[T]he amino-acid intensive category is called “Protein” not “Meat.” Historically, one of the main criticisms of the USDA guides has been their insinuation that meat and dairy products are an essential part of every healthy diet. That’s not surprising considering the lobbying might of American agribusiness. At the end of the day, the U.S. Cattlemen’s Association is a lot more powerful than whoever represents our nation’s tofu producers in Washington. So, it’s nice to see the USDA taking an ecumenical stance when it comes to recommending “protein,” as opposed to “meat.”
However, when I saw the MyPlate icon, my first thought was: “The dairy industry won big, here.” Notice that in the top right corner, there’s a separate satellite orb labelled “Dairy,” in what looks like a glass next to the plate. The visual upshot is not only that dairy is a necessary part of every healthy diet, which is simply not true, but also that Americans should drink milk with every meal. Strictly speaking, the dairy orb could represent cheese, yogurt, or milk products, but it sure looks like a glass of milk with dinner.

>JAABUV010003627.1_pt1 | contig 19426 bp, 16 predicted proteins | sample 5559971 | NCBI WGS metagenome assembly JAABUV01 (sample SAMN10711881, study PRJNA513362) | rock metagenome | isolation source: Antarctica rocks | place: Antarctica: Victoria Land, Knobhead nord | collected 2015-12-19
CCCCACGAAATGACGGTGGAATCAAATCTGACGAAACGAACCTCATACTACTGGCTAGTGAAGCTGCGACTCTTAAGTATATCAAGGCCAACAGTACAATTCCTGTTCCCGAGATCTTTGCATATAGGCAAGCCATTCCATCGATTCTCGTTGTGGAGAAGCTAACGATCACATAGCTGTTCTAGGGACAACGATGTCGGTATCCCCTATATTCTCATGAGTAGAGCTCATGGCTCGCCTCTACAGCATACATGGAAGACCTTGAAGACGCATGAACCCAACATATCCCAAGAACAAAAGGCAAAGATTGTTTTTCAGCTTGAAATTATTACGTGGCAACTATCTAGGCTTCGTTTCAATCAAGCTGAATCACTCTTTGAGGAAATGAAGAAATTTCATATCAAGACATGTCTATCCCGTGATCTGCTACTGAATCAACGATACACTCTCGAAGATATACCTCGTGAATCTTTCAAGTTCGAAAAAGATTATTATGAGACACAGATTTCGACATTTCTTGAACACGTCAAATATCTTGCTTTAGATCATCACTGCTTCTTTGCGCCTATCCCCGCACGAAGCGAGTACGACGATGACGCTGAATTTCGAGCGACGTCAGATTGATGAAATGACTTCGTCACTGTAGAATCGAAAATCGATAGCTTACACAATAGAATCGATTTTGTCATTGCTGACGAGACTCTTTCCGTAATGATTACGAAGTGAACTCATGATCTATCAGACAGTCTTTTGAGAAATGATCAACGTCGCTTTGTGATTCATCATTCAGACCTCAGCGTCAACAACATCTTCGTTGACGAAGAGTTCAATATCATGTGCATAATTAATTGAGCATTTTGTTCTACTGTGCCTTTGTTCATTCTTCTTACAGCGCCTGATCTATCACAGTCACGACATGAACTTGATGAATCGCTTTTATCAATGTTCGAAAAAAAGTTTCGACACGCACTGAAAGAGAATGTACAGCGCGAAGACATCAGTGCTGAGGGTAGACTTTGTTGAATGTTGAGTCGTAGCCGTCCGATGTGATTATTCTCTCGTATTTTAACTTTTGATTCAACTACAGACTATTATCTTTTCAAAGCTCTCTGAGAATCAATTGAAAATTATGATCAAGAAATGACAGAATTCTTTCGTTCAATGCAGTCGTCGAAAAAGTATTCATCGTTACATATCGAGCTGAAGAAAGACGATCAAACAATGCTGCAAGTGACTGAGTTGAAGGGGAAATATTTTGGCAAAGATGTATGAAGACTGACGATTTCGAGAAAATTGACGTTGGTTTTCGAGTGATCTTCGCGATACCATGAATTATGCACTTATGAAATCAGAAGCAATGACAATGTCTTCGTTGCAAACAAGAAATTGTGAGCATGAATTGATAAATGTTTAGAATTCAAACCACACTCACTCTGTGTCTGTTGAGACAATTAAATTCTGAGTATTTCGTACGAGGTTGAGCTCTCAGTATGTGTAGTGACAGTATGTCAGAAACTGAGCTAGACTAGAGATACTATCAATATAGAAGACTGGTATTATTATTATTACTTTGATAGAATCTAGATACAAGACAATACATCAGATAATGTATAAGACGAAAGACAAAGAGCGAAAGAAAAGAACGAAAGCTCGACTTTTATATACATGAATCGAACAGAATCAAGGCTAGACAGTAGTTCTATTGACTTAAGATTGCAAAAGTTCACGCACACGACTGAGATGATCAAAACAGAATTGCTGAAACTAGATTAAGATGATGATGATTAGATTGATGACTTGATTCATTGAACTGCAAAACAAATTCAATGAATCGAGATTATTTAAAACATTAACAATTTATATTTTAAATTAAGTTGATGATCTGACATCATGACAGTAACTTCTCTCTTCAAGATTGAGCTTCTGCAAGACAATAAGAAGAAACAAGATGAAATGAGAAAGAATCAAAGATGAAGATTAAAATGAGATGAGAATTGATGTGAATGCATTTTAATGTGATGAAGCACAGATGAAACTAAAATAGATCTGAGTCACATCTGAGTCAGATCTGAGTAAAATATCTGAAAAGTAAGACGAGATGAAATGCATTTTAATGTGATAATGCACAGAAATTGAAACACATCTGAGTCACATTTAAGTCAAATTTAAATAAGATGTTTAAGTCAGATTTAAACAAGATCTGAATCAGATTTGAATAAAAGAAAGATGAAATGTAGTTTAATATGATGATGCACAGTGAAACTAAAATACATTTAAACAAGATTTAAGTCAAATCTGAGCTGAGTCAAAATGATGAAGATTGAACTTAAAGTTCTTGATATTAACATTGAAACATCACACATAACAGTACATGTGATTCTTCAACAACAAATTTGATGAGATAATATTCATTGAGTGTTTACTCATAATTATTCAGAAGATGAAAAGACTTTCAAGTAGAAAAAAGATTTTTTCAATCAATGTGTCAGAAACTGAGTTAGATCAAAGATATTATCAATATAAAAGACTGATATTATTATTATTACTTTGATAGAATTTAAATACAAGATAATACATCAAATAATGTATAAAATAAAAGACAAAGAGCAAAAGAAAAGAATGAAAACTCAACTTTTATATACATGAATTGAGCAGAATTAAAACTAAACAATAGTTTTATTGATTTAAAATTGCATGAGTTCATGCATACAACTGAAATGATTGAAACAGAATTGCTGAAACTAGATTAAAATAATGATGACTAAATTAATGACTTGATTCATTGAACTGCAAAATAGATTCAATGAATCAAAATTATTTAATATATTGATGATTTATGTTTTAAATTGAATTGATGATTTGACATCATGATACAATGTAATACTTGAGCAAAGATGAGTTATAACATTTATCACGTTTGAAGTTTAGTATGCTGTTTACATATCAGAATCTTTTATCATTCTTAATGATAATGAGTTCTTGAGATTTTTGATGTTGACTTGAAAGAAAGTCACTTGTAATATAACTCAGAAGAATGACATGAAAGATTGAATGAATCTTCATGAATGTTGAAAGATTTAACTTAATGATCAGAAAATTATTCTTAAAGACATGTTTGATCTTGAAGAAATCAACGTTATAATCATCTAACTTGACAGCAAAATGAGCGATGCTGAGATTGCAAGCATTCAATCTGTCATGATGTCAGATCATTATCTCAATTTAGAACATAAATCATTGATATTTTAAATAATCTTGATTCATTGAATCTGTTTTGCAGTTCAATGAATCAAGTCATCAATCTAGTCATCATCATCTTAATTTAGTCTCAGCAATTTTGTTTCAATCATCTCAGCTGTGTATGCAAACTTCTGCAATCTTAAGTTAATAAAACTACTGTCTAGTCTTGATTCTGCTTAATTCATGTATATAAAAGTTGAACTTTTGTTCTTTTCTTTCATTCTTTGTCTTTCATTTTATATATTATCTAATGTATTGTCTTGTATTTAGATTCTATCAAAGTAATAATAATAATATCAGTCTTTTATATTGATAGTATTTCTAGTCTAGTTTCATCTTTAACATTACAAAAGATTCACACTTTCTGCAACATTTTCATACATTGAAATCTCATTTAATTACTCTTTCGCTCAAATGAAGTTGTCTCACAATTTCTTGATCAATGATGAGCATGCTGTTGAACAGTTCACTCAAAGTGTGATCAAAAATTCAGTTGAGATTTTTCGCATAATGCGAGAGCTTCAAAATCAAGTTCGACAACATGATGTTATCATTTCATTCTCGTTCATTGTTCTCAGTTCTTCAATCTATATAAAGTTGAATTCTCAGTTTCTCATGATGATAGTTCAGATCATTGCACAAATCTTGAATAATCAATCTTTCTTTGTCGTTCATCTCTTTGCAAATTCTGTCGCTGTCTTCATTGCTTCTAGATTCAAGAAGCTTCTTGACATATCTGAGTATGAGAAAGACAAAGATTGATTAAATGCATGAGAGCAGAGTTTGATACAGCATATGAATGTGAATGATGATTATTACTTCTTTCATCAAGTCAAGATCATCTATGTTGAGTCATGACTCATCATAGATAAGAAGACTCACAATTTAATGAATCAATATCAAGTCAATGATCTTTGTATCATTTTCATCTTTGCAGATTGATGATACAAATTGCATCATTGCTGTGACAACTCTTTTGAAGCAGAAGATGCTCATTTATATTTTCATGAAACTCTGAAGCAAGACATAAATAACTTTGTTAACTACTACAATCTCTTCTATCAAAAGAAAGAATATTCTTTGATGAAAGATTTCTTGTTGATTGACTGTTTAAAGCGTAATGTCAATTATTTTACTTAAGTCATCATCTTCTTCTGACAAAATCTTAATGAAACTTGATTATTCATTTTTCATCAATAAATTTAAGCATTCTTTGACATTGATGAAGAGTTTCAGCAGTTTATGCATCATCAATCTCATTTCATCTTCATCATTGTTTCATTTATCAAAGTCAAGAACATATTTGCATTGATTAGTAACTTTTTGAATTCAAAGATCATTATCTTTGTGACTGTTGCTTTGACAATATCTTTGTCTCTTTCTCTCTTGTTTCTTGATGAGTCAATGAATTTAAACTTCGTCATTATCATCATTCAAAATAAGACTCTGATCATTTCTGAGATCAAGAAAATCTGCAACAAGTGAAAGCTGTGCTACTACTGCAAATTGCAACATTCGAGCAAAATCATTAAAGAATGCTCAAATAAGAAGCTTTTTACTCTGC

In the back of my mind, I see a tofu-industry lobbyist, sneaking away from K Street at lunchtime in search of a Quarter-Pounder with Cheese. (See also this sad tale by Larry Groce.)
And I endorse this bit of informed cynicism:
[O]dds are, MyPlate is itself the product of heavy lobbying, just like its predecessors. So, caveat eater.
But I’m still not going to dunk my Oreo (or Hydrox, if available) in spring water.